Robert W. Allan was born on New Year’s Day, 1953 in his beloved New York City and lived a full and varied life until the evening of August 17, 2021. He earned his BS in 1978 at Brigham Young University and his PhD at New York University in 1984. He completed a post-doc at the American Museum of Natural History and was on the faculty at Fairleigh Dickinson University before joining Lafayette in 1991.
An ardent follower of Skinnerian Behaviorism, Bob published influential work extending the matching law (i.e., the tendency for organisms to proportionally match their responses during choice situations to the rates of reinforcement for each choice) to concurrent variable-interval schedules (i.e., reinforcement schedules for each choice were different and each varied the rate of reinforcement from short to long temporal intervals) thereby arguing that all behavior constitutes choice. His dedication to behavioral principles informed his teaching as well. Students were assessed by repeated attempts to demonstrate mastery of material to an objective achievement criterion before progressing to more advanced topics. Bob never denied a student the chance to take one of his classes, no matter how much he had already exceeded the enrollment cap. In recognition of his excellence in teaching, he received the Aaron O. Hoff Superior Teaching Award in 1994 and 1995 (the same year he was tenured and promoted to the rank of associate professor).
Bob was especially eager to share his passion for behaviorism by mentoring students in research. He regularly supervised numerous students in advanced research and honors thesis projects or as Excel Scholars. His love for his pigeons and their behavior was evident to anyone who was willing to listen. As his colleague John Shaw recalled, “In our frequent early morning meetings, Bob would excitedly tell me how Pigeon X did this or did that. He would pull me into his office and show me a scatterplot of pigeon pecks on his computer. I would pretend to understand what we were looking at, and we would both get excited about his newest pigeon data.” Similarly, other faculty members remembered him eagerly showing his pigeons to their children during impromptu visits to Pardee or Oechsle, teaching them what the pigeons did during a research study and matching their curiosity with his own. As passionate as he was about his work, he wanted the same for his students. One former student, Jessie Northgrave Dello Russo ’14 said “I have a career I love—something I find to be meaningful and fulfilling—and it’s all due to Bob Allan. I can name at least 10 people that I know personally who feel the same.”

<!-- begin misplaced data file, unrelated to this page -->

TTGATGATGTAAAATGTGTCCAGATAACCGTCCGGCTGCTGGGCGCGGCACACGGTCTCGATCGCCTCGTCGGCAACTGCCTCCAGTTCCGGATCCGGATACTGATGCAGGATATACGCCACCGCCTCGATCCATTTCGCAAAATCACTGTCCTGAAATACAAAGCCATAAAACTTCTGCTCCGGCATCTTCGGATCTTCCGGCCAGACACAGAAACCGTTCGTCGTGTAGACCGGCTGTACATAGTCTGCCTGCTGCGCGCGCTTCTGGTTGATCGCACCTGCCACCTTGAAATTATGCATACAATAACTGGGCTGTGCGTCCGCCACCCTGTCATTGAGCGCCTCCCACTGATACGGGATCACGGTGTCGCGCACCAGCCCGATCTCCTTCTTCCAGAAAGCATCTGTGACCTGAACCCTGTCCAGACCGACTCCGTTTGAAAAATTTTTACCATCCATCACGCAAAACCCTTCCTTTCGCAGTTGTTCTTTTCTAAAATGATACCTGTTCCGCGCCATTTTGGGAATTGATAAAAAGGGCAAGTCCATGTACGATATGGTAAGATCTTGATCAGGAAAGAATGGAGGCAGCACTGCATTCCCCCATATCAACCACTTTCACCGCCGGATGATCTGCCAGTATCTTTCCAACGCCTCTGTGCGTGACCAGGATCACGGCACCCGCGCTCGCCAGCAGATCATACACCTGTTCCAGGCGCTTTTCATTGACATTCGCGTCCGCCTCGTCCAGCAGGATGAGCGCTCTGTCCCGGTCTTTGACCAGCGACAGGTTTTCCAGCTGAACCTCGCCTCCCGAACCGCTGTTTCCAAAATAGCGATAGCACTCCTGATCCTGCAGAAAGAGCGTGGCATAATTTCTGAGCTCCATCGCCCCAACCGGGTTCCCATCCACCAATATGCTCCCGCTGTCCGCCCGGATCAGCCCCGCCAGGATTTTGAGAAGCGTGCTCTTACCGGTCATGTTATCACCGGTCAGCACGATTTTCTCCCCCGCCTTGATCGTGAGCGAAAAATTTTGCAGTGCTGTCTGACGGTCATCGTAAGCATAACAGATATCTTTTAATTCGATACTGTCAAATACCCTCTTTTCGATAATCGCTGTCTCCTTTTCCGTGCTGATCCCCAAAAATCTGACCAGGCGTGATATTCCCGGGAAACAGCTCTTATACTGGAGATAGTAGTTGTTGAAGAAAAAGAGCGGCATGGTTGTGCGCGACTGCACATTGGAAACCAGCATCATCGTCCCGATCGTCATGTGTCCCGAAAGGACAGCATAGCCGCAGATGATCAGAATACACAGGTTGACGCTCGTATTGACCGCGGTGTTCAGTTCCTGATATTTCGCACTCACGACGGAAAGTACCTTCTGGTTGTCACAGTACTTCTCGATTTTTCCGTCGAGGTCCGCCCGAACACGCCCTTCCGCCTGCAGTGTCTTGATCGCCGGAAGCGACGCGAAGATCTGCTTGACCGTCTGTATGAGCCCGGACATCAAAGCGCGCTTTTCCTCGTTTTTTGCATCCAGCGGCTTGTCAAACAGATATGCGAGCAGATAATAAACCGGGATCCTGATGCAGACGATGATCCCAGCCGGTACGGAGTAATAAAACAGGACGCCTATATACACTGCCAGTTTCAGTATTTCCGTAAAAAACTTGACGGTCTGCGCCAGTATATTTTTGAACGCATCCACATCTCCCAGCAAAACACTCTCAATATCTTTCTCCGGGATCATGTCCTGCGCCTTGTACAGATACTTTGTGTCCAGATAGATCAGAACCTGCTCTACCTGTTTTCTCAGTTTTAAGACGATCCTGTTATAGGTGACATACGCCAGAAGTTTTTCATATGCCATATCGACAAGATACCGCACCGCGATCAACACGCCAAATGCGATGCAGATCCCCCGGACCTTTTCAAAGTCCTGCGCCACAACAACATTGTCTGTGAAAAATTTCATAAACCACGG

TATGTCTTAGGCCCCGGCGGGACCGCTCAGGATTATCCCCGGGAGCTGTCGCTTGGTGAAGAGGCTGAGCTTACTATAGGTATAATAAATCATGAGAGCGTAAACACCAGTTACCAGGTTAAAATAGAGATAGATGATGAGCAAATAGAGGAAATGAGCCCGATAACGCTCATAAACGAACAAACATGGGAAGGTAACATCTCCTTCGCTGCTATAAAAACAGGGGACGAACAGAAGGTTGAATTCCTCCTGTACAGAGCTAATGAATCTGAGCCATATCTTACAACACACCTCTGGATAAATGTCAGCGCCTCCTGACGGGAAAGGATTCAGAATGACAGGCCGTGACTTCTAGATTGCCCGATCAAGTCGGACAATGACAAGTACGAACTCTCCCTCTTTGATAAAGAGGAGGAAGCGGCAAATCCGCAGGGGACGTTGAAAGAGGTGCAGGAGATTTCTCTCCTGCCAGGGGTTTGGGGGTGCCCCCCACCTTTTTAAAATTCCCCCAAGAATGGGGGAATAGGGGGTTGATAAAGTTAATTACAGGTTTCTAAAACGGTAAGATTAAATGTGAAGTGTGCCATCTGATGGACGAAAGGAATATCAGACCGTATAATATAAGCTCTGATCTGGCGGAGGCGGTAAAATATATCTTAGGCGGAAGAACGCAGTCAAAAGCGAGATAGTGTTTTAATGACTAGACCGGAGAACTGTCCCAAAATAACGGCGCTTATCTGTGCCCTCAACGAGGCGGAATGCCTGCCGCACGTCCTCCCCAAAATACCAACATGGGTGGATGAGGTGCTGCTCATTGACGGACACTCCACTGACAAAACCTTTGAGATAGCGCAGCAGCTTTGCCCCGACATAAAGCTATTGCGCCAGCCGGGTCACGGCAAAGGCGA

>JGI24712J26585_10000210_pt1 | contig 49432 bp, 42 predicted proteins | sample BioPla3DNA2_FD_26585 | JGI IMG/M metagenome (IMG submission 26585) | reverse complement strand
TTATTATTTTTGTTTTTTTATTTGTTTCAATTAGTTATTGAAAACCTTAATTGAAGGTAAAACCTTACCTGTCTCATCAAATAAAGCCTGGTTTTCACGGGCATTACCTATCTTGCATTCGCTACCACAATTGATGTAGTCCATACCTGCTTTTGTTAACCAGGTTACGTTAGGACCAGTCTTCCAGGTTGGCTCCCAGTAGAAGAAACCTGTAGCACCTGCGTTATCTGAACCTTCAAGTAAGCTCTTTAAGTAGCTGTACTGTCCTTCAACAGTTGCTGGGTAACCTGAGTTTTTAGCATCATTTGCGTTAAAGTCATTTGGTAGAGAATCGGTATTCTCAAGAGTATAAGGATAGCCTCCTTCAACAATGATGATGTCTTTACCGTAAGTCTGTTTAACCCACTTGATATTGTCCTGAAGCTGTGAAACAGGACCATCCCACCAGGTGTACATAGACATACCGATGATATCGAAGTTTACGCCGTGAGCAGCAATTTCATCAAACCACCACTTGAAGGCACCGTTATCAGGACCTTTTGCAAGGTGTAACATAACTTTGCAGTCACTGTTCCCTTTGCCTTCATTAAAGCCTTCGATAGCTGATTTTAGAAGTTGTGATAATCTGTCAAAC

Colleagues in the Psychology Department remember Bob as a profound thinker and eager conversationalist. Drawing from his wide reading interests, he always made you think when he would stop in your office doorway to talk. Mike Nees remembered that, “He could disagree with you about some abstract idea without ever being remotely unkind about it.” Andy Vinchur added, “Although we never changed each other’s minds even the slightest bit [on the merits of radical behaviorism], we greatly enjoyed the challenge and I always came away with an increased respect for Bob’s passion and intellectual rigor.” Bob was unfailingly kind, generous, and supportive to all of his department colleagues.
Bob was a music lover who could frequently be found singing and dancing prior to the start of class or in his office while working. Growing up, he sang in the Metropolitan Opera Children’s Chorus, attended the High School of Music and Art, and even paid his way through graduate school as a DJ at Studio 54 and other clubs in New York City. His DJ skills were often on display at many campus events over the years, and he also served as the faculty adviser for the College’s radio station, WJRH. He was an accomplished athlete who played baseball in high school and ran nine marathons. Bob was also skilled at carpentry, electrical work, and other trades. In addition to building and maintaining the creatively constructed operant conditioning chambers for his beloved pigeons, he completely renovated a home in New Jersey, and later built his dream-house from the ground up in the Catskill Mountains. As if that wasn’t enough, Bob was also a talented artist. Friends and colleagues have proudly displayed copies of his ink drawings or silk screen printings in their homes and offices.
Bob was truly one of a kind and will be deeply missed.
Prepared by the Robert Allan Memorial Resolution Committee, and presented to the Lafayette College Faculty on date.
Jennifer M. Talarico, Professor and Head of Psychology
John S. Shaw, III, Associate Professor of Psychology
Andrew J. Vinchur, Charles A. Dana Professor of Psychology
President Hurd, on behalf of the Committee, I move that this memorial be filed with the minutes of this meeting, and that copies be sent to members of Bob Allan’s immediate family.